Know Thy History: Mandrake The Magician
If you ask anyone who the first comic superhero was, most people would reply “Superman.” That is not a wrong answer. Superman heralds the beginning of the comic book Golden Age, where his very success spawned a whole host of imitators, some (like Captain Marvel) phenomenally successful, some (like the Red Bee) not so much.
But some comic historians are not so content with the answer. Some ask themselves, “Hey, aren’t magicians basically superheroes?” No. Of course not. But let’s humor this train of thought and say for a second, “OK, magicians are superheroes.”
This leads some to speculate that the first comic superhero may have been The Phantom Magician, a recurring character in Mel Graff’s The Adventures of Patsy. The Phantom Magician is more or less lost to the ages, though. However, today’s Know Thy History subject is still appearing in newspapers, albeit with incredibly shaky artwork and storylines that will make your brain explode. I’m talking about Lee Falk’s Mandrake the Magician, the first superhero according to the always reliable Ask Yahoo.
Lee Falk was born Leon Harris Gross. He grow up in St. Louis, Missouri, where he was raised Jewish. He took on the name “Falk” after his father died, and his mother married a man named Albert Falk Esptein. In tribute, Falk took on the middle name as a tribute. Falk then became an experienced world traveler who studied with Eastern mystics.
Actually, that last part was a lie… a like that was printed up in Falk’s official biography in King Features Syndicate to bolster the legitimacy of his two famous comic works, Mandrake and The Phantom. Before becoming a comic superstar, New York City was the furthest that Falk had traveled from home. He did end up traveling quite a bit after, though, partly so he wouldn’t have to make up lies to actual travelers.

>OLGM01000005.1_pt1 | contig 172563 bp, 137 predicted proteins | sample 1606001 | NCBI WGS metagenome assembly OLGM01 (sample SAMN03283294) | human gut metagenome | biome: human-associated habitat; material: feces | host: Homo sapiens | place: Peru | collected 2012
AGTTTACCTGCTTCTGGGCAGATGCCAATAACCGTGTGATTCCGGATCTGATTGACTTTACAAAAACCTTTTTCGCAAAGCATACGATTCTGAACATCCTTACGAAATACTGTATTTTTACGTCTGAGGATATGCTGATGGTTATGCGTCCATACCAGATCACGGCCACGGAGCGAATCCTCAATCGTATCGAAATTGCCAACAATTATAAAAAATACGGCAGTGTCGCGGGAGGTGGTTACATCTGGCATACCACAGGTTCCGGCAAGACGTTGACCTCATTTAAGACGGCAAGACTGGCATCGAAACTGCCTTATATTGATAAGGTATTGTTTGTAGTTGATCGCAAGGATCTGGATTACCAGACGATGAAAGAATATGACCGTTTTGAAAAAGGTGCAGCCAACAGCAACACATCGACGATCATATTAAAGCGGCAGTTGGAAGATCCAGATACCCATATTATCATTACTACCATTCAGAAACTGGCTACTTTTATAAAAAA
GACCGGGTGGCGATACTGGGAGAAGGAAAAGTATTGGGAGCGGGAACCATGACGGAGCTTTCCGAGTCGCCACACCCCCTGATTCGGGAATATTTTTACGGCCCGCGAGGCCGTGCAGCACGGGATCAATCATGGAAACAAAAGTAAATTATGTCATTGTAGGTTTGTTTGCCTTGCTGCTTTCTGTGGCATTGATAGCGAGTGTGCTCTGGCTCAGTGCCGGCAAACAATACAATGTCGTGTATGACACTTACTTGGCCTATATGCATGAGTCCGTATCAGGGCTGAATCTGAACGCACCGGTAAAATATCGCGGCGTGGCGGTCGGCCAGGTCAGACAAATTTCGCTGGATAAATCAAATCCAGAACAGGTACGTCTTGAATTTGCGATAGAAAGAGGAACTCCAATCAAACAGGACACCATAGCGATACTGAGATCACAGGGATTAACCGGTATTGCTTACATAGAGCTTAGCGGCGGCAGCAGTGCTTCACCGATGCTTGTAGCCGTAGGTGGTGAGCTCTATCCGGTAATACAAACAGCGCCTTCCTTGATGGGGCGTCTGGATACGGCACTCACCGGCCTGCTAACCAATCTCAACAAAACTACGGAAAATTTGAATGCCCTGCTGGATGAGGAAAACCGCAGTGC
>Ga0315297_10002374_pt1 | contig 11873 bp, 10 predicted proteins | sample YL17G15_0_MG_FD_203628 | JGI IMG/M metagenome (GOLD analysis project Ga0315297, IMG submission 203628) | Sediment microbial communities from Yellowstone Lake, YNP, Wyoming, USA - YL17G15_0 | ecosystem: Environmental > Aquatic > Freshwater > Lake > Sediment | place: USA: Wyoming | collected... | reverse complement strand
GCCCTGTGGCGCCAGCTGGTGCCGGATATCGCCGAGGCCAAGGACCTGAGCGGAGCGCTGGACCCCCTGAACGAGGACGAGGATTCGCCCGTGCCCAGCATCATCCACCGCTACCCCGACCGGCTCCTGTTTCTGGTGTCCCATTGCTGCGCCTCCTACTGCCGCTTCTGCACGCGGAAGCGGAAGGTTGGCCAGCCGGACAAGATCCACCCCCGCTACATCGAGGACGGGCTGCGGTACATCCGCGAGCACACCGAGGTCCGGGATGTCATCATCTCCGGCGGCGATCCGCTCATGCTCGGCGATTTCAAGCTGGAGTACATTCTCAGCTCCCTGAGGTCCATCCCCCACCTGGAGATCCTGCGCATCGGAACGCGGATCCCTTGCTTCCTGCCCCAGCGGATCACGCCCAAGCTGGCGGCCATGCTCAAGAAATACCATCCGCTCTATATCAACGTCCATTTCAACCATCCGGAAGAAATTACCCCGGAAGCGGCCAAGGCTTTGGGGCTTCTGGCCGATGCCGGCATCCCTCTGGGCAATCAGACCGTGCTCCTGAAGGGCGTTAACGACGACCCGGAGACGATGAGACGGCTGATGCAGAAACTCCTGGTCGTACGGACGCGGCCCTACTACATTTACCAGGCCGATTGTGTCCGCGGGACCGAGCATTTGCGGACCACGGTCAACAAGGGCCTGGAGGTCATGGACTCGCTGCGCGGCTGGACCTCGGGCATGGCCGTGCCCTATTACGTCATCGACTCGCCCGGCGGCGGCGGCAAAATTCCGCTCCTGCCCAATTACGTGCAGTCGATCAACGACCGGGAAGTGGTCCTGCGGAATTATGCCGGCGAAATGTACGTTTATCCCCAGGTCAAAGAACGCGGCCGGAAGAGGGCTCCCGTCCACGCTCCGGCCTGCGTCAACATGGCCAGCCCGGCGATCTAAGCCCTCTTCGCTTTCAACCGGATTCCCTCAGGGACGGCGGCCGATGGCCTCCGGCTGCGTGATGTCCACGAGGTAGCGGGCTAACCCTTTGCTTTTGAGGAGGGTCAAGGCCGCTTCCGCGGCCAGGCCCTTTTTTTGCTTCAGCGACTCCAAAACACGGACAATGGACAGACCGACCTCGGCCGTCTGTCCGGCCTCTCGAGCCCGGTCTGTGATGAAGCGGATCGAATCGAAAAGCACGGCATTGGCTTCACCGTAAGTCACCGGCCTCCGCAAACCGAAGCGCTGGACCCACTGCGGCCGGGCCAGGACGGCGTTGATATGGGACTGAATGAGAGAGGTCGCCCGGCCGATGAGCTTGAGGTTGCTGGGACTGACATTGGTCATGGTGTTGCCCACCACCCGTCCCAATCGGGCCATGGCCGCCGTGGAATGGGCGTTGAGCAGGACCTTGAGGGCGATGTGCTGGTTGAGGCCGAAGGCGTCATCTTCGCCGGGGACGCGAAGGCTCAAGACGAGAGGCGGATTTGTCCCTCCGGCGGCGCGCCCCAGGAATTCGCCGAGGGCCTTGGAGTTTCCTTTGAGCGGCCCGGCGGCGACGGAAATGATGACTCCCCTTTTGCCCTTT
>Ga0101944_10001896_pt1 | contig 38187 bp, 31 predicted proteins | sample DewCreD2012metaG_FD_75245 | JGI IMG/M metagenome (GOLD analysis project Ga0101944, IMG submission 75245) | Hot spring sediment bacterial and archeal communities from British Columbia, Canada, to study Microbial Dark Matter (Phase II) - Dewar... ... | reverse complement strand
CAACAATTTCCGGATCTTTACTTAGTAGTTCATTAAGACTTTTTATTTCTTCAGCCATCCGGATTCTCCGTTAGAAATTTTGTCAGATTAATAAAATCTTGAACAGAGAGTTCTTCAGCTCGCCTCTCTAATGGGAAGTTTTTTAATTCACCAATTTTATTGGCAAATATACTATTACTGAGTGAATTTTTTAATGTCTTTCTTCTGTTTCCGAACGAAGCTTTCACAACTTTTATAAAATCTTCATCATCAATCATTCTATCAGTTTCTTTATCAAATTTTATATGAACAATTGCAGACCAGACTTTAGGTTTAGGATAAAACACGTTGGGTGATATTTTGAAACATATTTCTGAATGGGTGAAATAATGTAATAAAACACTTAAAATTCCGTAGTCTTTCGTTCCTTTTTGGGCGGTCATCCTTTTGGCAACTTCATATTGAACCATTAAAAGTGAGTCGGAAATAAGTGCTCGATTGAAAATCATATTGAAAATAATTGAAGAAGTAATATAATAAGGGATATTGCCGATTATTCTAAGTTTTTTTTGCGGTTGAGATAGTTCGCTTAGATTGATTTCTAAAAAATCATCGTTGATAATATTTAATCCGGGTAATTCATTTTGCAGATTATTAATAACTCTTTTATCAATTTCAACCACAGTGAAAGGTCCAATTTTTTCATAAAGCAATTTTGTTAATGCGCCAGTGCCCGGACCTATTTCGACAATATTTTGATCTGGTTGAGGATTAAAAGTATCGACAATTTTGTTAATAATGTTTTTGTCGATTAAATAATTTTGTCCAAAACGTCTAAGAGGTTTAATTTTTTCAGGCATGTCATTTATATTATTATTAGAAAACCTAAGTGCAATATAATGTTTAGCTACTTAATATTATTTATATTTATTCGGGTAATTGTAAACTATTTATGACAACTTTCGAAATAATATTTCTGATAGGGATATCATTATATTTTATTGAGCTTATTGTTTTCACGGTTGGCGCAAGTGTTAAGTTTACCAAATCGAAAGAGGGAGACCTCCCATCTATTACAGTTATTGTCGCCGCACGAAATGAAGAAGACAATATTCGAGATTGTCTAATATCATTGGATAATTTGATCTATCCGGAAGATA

As a boy, Falk was fascinated by stage magicians. (Hey, isn’t every boy at that age?) When he was 19, he crated Mandrake the Magician. The character was designed to resemble Falk himself… right down to the righteous ‘stache. Instead of performing magic tricks for the masses, though, Mandrake uses his powers for justice. He fights crime using his legendary powers of hypnotism and illusion! Fairly humble powers in this era of Harry Potter and Dr. Strange, but hey, that was plenty fantastic back in 1934. Mandrake’s other powers include a genius-level intellect and a superhuman fashion sense.
Mandrake gained his powers through years of schooling in Tibet (just like fake biography Lee Falk!) One of his teachers, named Luciphor, would eventually use his powers for evil. (Man, surprising that a guy named “Luciphor” would go bad.) He would become “The Cobra”, a recurring villain in the Mandrake strips. He was sometimes depicted wearing a silver mask, and his ultimate goal was to pick up a set of two powerful Crystal Cubes that would boost mental energy. (He should’ve just gotten a Monster Energy Drink). He laso leads a mysterious crime organization named “8”, which, like an octopus, has eight arms (headquarters) spread all over the world. What cobras have to do exactly with octopi, I do not know. Perhaps Cobra is a friend to all animals.